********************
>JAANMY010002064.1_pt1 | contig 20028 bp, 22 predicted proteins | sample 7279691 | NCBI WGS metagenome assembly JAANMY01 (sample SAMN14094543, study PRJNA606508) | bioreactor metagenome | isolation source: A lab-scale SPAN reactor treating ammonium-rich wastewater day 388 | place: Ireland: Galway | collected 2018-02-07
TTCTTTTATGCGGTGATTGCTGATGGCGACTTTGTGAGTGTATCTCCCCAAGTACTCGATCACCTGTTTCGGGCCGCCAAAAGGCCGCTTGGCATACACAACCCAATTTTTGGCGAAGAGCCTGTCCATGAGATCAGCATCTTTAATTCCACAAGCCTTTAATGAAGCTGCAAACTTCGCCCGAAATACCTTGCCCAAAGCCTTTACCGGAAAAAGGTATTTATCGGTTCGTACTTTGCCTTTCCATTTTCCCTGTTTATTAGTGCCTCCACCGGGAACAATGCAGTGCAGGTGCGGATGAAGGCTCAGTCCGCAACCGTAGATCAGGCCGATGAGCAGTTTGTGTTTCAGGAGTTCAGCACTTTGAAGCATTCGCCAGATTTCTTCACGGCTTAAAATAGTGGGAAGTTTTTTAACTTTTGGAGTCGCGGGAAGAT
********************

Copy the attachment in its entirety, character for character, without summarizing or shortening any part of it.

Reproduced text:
>JAANMY010002064.1_pt1 | contig 20028 bp, 22 predicted proteins | sample 7279691 | NCBI WGS metagenome assembly JAANMY01 (sample SAMN14094543, study PRJNA606508) | bioreactor metagenome | isolation source: A lab-scale SPAN reactor treating ammonium-rich wastewater day 388 | place: Ireland: Galway | collected 2018-02-07
TTCTTTTATGCGGTGATTGCTGATGGCGACTTTGTGAGTGTATCTCCCCAAGTACTCGATCACCTGTTTCGGGCCGCCAAAAGGCCGCTTGGCATACACAACCCAATTTTTGGCGAAGAGCCTGTCCATGAGATCAGCATCTTTAATTCCACAAGCCTTTAATGAAGCTGCAAACTTCGCCCGAAATACCTTGCCCAAAGCCTTTACCGGAAAAAGGTATTTATCGGTTCGTACTTTGCCTTTCCATTTTCCCTGTTTATTAGTGCCTCCACCGGGAACAATGCAGTGCAGGTGCGGATGAAGGCTCAGTCCGCAACCGTAGATCAGGCCGATGAGCAGTTTGTGTTTCAGGAGTTCAGCACTTTGAAGCATTCGCCAGATTTCTTCACGGCTTAAAATAGTGGGAAGTTTTTTAACTTTTGGAGTCGCGGGAAGAT